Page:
02 Mar Poison Control for Dogs | What To Do if Your Dog is Poisoned
(By Saad Imran)
Do you know what to do if your dog is poisoned?
While everyday household items like chocolate, raisins and Xylitol are safe for humans, they can prove to be fatal to your pet, if ingested.
Data by the poison control helpline shows more than 68,000 reported cases of animal poison exposure in 2019 alone. Here is a helpful list of the ten most common pet toxins in 2020. Some of these toxins are over-the-counter medications, prescription medications, food, chocolate and household products.
This article will help you know what to do if you think your dog is poisoned – and may help you identify if they were poisoned or not.
To begin with,
the main symptoms of dog poisoning are:
- lack of appetite.
If you think ingesting, inhaling or being in contact with any toxic substance has gotten your dog poisoned, immediately call the Pet Poison Helpline at (800) 213-6680 or the ASPCA Poison Control at (888) 426-4435.
The ASPCA may charge you a $75 fee for the consultation.
While on the call with ASPCA, you’ll be asked to provide information about your pet’s health. They’ll also ask you about the type of toxin your dog has inhaled, ingested or gotten in contact with. Then, you’ll be provided with a plan for home or vet care of your dog.
First Aid for Your Poisoned Dog
If you have no idea what to do if your dog has been poisoned, you can take the following steps.
- Make sure your dog is behaving okay and breathing normally. If your dog appears to be semi-conscious or unconscious, it’s an emergency and you need to rush him to the veterinary hospital immediately. However, if he is behaving normally, you need to remove the toxin from him to keep him from ingesting it again. If he has inhaled any toxic fumes, remove him from the area, and get some fresh air.
- Do not try to induce vomiting! If the poison is present on their skin, remove it by wearing protective gloves and clean the skin with paper towels.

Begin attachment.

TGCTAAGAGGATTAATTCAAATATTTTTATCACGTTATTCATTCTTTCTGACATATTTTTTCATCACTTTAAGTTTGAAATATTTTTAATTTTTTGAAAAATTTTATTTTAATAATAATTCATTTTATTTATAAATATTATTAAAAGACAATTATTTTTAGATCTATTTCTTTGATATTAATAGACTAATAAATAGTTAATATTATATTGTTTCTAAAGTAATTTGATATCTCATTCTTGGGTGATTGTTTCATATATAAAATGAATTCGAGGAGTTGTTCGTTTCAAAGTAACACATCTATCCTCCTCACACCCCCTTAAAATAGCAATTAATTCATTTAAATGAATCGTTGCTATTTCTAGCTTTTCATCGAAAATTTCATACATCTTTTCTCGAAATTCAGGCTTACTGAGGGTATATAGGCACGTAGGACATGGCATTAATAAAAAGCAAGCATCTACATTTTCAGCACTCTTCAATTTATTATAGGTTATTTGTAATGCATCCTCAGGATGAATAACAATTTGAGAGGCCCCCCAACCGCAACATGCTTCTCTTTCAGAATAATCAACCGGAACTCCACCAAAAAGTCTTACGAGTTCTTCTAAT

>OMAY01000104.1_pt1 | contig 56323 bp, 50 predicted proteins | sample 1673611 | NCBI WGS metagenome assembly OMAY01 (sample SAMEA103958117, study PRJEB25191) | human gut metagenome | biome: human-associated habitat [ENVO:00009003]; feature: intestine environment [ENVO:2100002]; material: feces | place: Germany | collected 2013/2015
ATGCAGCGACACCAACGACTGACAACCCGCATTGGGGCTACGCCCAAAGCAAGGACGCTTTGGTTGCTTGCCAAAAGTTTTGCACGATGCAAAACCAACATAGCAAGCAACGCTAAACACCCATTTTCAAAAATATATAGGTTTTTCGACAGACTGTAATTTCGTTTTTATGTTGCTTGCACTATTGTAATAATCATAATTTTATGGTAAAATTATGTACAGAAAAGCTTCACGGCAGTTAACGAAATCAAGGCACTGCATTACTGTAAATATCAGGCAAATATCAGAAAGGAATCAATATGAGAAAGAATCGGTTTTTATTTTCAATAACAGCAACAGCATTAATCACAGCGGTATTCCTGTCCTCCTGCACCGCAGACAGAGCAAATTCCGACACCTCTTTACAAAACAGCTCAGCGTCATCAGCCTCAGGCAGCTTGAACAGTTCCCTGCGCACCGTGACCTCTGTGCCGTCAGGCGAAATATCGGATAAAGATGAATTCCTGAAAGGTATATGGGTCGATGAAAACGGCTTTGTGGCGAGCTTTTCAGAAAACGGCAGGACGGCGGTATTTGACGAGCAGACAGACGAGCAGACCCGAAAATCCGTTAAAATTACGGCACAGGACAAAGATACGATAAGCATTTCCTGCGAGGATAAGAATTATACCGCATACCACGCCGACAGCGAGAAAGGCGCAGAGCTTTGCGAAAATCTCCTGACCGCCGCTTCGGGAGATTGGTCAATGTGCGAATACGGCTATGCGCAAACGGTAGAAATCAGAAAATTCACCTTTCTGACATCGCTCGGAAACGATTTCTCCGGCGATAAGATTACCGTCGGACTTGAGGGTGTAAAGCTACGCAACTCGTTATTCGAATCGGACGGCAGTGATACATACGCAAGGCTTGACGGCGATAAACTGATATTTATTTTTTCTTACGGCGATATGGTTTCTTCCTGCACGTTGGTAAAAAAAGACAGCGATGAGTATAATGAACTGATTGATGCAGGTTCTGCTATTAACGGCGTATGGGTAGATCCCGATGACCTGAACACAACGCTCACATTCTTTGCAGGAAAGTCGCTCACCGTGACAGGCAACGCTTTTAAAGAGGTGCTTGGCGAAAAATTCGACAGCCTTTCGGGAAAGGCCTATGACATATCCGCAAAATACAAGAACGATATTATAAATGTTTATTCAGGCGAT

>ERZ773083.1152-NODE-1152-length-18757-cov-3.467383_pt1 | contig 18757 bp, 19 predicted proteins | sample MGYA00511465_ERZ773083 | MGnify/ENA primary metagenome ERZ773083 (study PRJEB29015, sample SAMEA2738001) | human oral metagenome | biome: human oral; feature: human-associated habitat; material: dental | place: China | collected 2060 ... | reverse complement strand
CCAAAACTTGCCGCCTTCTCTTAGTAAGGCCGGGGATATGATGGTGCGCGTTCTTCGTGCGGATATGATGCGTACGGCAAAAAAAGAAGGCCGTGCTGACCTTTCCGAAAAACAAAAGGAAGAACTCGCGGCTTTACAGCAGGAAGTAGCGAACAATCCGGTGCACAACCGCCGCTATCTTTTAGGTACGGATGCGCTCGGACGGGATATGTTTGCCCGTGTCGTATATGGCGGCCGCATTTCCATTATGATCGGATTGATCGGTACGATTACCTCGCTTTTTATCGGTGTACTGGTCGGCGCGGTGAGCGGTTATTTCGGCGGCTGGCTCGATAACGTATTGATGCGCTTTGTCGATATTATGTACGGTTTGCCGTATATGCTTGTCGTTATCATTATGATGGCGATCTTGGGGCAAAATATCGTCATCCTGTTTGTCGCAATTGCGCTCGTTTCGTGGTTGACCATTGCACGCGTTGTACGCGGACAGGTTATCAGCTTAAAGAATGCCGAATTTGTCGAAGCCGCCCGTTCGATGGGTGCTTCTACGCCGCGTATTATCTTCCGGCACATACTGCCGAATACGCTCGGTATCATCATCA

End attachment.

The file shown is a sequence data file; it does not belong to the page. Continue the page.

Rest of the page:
- Collect information about the poison. Try to identify the poison and determine the quantity of which your dog has inhaled or ingested. This information can be crucial in their treatment. Your dog can also be poisoned by eating natural things, like plants, food or animals, such as toads, or even by inhaling harmful gases. If it’s possible, try to bring a sample of the toxin or its original packaging with you if you visit the vet, as it can help your vet determine the best possible treatment.
- Call your vet or the national pet poison hotlines. Contact your vet or call the national pet poison hotline immediately, as they are your best resources in that situation and can provide you with the best guidance about the future course of action.
If your vet advises you to bathe your dog, you can do so by using a strong pet shampoo or soap and wash his fur with lukewarm water to avoid lowering his body temperature.
You can get your dog to vomit by giving hydrogen peroxide through the mouth. Your vet will let you know how much hydrogen peroxide to use. Do not induce vomiting without your vet’s advice!
To help your dog recover better from poisoning, you may need to consult a pet nutritionist.
How to Prevent Dog Poisoning
The following tips can be pretty helpful for you if you want to avoid getting your dog poisoned.
- Get informed on unknown poisons. Many everyday household items are safe for humans but can get your pet poisoned if ingested by them. Read up and get informed on such things so you can be cautious while using them around your dog.
Common items like Alcohol, mosquito repellant, coffee beans, yeast dough, raisins and grapes can be harmful to your pet’s health.
- Remove poisonous plants from your garden. Get to know which plants may be toxic for your dog and avoid planting them in your garden. Remove any potentially toxic plants before your dog chews on them.
Some of the toxic plants are castor bean, cyclamen, dumbcane and hemlock.
The complete list of poisonous plants can be found here.
- Lock your household products. Keep all of your house cleaning products and chemicals locked up and out of reach of your dog. While using a potentially toxic cleaning product in the house, restrict your dog to one room.
As any veterinary procedure for your poisoned dog can be pretty expensive, you may want to consider getting pet insurance.